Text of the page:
However, often they are now returning to city-scapes and suburbia, making food sources and nesting sources scarce.

Unfortunately those who have orchards can be bombarded during a period of peak growth (both in the orchards and of cockatoos themselves).  Cockatoos revel in the fields of nuts, seeds and fruits growing wherever they can find them.

The birds have the ability to cause enormous damage – stripping an orchard and leaving behind a trail of damaged trees and ruined crops in a matter of just a day or two

This can be devasting for farmers – not to mention the financial loss of a years investment.

Kaarakin is working with orchardists to help them manage the birds in a way that is safe and effective for both.  As the birds are not able to be shot, or even harmed during these interactions, some creativity is needed to keep the birds at bay.  Cockatoos are highly intelligent and can quickly learn to be unafraid of deterants such as hanging CD’s in trees to reflect light, hanging silhuettes of large birds of prey on highwires hovering above orchards, or setting of a gun-shot sound every 15 mins throughout the daylight hours.

Ideally, orchards need to be netted in a way that prevents birds (and weather events like hail) from harming crops at their most fragile periods.  However the prohibitive cost of this means farmers are rarely able to do this.

Kaarakin continues to carry out trial and research on behalf of crop-growers to try and balance the needs of both the birds left in our care in the state of WA, and the farmers providing for us with their crops.

Conflict with Human Environments

Humans have systematically moved into areas and environments previously occupied by wildlife, and a range of bird species.  Theses areas have been their feeding, nesting and breeding sites as well as perches and sustaining large flocks in their territories.  However, the vast clearing and urban building within these areas have often come into conflict with the black cockatoos.  Roads, vehilcles, buildings, powerlines, vast areas of concrete and clearance of all vegetation have brought about some collision and loss in the flocks we knew in our childhoods.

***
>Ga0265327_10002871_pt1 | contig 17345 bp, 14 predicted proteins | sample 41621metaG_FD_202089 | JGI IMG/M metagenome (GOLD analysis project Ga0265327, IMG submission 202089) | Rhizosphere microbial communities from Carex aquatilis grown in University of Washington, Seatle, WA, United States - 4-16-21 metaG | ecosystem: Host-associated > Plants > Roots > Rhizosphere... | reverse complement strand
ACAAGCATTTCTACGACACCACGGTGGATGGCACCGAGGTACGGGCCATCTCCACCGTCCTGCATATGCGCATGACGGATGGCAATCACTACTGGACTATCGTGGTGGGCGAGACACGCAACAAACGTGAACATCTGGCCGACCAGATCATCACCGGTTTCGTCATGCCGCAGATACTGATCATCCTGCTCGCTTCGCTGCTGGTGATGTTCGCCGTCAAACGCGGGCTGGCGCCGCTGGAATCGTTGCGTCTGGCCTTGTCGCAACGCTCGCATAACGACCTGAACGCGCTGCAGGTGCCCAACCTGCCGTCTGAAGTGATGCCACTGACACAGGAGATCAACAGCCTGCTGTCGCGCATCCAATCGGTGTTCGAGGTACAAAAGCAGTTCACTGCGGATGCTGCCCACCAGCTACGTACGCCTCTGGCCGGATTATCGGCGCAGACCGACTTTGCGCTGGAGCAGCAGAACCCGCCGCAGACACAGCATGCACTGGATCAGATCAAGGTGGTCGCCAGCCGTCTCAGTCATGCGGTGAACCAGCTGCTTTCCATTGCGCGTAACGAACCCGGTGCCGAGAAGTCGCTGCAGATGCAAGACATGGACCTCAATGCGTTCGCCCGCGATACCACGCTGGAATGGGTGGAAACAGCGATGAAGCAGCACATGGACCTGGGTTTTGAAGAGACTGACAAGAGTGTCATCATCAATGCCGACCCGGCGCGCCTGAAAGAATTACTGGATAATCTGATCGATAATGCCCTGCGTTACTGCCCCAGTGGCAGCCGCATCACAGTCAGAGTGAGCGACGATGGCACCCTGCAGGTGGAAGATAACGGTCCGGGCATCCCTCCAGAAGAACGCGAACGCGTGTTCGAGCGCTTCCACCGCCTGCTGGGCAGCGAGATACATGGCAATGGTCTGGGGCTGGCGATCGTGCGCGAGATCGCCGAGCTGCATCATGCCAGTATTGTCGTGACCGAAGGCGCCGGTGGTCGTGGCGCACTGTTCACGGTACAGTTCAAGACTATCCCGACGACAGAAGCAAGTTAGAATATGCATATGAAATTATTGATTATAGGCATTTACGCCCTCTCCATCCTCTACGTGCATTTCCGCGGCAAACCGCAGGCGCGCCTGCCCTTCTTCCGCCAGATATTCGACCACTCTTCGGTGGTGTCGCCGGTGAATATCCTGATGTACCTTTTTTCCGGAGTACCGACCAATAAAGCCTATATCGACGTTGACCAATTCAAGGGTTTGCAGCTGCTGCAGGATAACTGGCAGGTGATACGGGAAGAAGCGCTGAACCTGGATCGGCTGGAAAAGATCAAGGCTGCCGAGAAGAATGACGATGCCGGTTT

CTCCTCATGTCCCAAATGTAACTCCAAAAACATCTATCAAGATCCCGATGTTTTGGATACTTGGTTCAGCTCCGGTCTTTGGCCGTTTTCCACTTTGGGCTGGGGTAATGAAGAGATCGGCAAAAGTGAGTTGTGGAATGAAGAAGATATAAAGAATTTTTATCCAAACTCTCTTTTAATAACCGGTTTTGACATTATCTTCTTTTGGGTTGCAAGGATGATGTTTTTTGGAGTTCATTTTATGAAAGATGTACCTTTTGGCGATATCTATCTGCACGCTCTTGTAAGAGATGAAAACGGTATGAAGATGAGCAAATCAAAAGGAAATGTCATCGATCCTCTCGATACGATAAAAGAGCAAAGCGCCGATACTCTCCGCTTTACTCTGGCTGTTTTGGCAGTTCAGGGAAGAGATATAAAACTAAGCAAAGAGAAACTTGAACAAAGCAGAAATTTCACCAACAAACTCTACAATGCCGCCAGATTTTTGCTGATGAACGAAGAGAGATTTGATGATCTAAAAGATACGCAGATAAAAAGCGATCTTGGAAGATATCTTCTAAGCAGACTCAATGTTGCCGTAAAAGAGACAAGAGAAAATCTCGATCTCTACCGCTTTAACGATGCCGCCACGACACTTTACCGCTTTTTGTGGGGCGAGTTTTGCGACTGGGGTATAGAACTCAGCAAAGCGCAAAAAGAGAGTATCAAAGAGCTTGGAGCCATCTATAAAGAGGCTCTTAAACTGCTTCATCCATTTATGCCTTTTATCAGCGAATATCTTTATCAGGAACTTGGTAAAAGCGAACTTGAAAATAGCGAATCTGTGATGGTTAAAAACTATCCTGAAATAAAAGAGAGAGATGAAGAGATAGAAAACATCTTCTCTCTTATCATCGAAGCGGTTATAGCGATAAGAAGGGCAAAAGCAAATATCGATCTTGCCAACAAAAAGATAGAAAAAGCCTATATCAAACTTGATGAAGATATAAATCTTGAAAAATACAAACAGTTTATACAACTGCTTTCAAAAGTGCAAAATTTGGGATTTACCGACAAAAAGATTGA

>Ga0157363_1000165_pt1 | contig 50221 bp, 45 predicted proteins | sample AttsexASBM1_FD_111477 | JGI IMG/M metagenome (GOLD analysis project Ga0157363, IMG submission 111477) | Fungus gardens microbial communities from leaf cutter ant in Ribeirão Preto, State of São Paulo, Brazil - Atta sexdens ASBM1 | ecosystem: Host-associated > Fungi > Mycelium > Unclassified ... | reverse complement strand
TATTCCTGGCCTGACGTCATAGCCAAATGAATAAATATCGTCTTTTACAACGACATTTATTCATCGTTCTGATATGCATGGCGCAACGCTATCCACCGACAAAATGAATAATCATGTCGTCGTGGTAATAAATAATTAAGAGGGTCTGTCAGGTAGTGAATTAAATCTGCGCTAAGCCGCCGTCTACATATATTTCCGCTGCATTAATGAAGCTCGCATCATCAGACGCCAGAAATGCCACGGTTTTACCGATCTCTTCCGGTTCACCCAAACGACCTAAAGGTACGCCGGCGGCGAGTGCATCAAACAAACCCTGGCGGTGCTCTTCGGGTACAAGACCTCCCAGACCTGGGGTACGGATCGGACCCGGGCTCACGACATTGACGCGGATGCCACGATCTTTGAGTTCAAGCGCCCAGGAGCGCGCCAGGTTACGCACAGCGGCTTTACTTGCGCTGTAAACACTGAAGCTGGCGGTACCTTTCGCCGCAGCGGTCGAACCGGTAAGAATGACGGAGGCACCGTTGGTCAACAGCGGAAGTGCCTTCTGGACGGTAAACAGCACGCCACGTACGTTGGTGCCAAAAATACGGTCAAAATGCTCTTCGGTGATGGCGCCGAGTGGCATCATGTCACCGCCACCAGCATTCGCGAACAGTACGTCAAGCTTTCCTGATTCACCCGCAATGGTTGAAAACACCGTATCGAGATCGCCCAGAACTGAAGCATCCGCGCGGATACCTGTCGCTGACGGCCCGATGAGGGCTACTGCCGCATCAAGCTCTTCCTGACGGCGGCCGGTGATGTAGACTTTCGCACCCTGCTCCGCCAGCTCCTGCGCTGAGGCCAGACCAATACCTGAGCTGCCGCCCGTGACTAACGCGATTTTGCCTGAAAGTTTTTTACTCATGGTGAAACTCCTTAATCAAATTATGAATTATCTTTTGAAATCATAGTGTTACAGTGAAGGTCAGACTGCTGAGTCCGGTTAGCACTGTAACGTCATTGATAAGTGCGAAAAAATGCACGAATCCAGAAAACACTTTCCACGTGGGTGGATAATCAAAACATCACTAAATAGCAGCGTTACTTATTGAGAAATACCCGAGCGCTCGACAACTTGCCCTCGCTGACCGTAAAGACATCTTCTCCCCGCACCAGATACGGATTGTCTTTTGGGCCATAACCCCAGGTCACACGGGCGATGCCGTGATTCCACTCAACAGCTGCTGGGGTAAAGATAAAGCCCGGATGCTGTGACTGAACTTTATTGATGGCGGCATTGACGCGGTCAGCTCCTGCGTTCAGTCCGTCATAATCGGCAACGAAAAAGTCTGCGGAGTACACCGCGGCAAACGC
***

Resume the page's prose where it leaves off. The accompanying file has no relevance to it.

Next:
As people have moved steadily into established black cockatoo teritories there have been inevitable conflicts and fatalities for our birds.

One of the biggest problems of course, has been the clearance of vital feeding and nesting sites.  The other as been the clash of birds with ‘human infastructure’ like powerlines, buildings, fencing and farming methods that may include poisioning/fertilising and of course, roads and fast-moving vehicles.

These are relatively large birds and take longer to actually lift off and clear of the vehicle once they are started.  They are often struggling to get that initial lift when the rapidly approaching car is too fast for them and tragic collisions occur.

They are frequently in flocks which again, slows down the clearance of these birds from danger once the initial alarm has been sounded.